Angus Pearson

Image credit: SpaceX (Public Domain)

Source

On May 2, 2017, Tom Mueller, propulsion CTO at SpaceX, conducted a speech/interview with some members of the New York University Astronomy Society.

https://zlsadesign.com/post/tom-mueller-interview-2017-05-02-transcription/

Full transcript taken from this reddit thread, authored by u/dansemacabred2 , u/jclishman, u/Zucal, and u/zsla

Watch source video from axd208 on www.twitch.tv

I (AngusP) am not the original author of this transcript and do not claim copyright on this content.
Republished with permission

Transcript

Part 1 source Reddit Comment

Interviewer:

We have a little, like, amateur setup… Um, so I’ll just give, like, a quick introduction basically; I’d like to introduce Mr. Tom Mueller, who is the cofounder and Chief Tech Officer at SpaceX; he’s the champion of the Occupy Mars movement, which I am proudly representing on my shirt; and the brains behind SpaceX’s rocket designs, as one of the world’s foremost rocket engine designers, he’s responsible for developing propulsions systems and engines for both the Falcon launch vehicles and the Dragon spacecraft, and much more, obviously.

Before we start I just want to say thank you from all of us for taking time out of your busy schedule to talk with us. We’re all very amazed at the work you do at SpaceX, and congratulations on all the success you’ve been having with the recent launches.

Mueller:

Thank you!

Interviewer:

If you want to— do you have anything—

Mueller:

Did everybody see that launch yesterday?

Interviewer:

Yes, yes.

The launch?

The launch, yesterday morning. [NROL-76]

Mueller:

Okay, so shall I go ahead?

Interviewer:

Yes. If you have, like, a talk prepared, we have some questions.

Mueller:

Okay, so I’m going to talk about low-cost access to space. When I was a kid, you know, in the 60s, I used to watch Star Trek; I was 8 years old when they landed on the moon. Of course, a lot of us thought 50 years from now, we’d be on Mars, maybe travelling to other planets, you know, a more Star Trek-like experience. It didn’t really happen though, did it?

Interviewer:

Right.

 

Angus Pearson

Image credit: SpaceX

Meta

Hesitations have been edited out for readability’s sake, unless they are contextually useful. Words that I was unable to hear are marked within square brackets: […]. Any words I’m unsure about are also in [square brackets]. My comments are in {Curly braces}. Emphasis is mine.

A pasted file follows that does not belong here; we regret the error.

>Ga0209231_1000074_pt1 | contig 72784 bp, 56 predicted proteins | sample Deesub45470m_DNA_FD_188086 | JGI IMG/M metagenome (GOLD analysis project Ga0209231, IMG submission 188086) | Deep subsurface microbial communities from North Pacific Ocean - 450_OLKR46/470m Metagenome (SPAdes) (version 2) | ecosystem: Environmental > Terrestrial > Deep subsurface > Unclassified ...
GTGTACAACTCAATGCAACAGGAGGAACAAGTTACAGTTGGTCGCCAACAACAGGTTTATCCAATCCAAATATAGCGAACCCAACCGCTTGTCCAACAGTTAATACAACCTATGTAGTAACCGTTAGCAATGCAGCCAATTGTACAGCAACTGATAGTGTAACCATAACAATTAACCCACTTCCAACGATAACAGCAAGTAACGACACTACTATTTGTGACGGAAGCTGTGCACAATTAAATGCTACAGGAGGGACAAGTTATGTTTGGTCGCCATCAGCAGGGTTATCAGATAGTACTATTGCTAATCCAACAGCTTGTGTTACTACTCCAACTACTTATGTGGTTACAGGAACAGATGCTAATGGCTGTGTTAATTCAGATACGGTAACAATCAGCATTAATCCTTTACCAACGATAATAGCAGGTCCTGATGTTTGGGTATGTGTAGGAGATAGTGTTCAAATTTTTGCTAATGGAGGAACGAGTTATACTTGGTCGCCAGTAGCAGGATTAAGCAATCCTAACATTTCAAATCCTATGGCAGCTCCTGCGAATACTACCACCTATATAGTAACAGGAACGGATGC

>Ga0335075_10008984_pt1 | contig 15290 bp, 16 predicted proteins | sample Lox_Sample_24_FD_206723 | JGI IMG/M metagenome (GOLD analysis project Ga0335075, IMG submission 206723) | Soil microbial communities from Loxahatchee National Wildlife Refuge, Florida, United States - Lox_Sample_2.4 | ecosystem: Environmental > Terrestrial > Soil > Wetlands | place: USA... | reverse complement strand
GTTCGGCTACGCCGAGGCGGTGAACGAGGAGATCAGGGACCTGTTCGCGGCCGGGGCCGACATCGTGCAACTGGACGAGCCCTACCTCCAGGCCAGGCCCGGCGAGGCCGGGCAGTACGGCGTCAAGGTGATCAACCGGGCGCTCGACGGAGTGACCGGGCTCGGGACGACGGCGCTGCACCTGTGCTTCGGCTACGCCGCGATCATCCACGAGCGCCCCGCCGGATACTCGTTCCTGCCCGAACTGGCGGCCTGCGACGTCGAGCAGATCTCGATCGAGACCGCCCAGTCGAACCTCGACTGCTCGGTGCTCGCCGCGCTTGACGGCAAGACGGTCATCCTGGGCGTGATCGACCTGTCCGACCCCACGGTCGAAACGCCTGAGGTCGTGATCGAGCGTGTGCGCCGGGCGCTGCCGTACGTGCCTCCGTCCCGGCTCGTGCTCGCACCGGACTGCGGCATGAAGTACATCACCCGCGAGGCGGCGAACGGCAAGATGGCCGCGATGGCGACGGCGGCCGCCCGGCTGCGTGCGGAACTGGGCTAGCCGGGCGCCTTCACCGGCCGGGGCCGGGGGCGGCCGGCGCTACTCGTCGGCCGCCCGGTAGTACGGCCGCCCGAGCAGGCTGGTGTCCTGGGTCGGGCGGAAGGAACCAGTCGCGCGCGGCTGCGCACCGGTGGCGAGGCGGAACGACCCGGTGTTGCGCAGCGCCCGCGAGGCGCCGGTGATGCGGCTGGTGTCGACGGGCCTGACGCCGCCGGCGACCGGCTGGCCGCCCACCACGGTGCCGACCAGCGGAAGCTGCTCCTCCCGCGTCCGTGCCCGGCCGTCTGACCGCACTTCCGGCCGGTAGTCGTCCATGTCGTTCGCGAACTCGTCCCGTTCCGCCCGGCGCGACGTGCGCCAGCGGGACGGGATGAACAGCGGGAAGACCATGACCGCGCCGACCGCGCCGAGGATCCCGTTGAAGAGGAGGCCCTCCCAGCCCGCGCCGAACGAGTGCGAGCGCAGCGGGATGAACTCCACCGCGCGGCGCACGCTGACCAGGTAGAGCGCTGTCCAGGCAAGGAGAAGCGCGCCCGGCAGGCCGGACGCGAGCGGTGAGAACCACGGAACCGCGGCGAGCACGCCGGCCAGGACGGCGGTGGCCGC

This is the transcript taken from the below recording, with times added above each speaker.

{The first question Musk answers is not included in the recording.}

00:00

Musk:

Any [enterprise you can imagine] on Mars, things that are, we [take for granted] on Earth as well as things that [won’t exist anywhere] but Mars, so we’re [like the Union Pacific1] so, our goal is to get people there, we’ll need to construct the initial propellant plant to produce [much] propellant on Mars, and so the initial, [obviously] the Mars spaceport and the sort of the beginnings of [a key] central element [of] a Mars base and then thereafter, um, and we definitely wanna make sure we [don’t infringe] upon the opportunities that people may have to create things on Mars, and if [people thought that] SpaceX is just gonna do that then they [they’ll] be less willing to do it so [we’re really] trying to create a conduit to Mars to enable people to do an incredible [number of] things there.. [And just like how the Union Pacific, sort of, made California really,] um, we’d like to have it be that way for Mars. I think there is, um, like I say I’m not too worried about safety on the way there from radiation, I think that’s basically is {Gets cut off by question}

 

Useful Libraries & APIs

Angus Pearson

A collection of hopefully useful stuff


This will be periodically updated, last updated 2016-10-19

Machine Learning & AI

Leaf
Neural Network and ML library for Rust, benchmarks as one of the fastest http://autumnai.com/
TensorFlow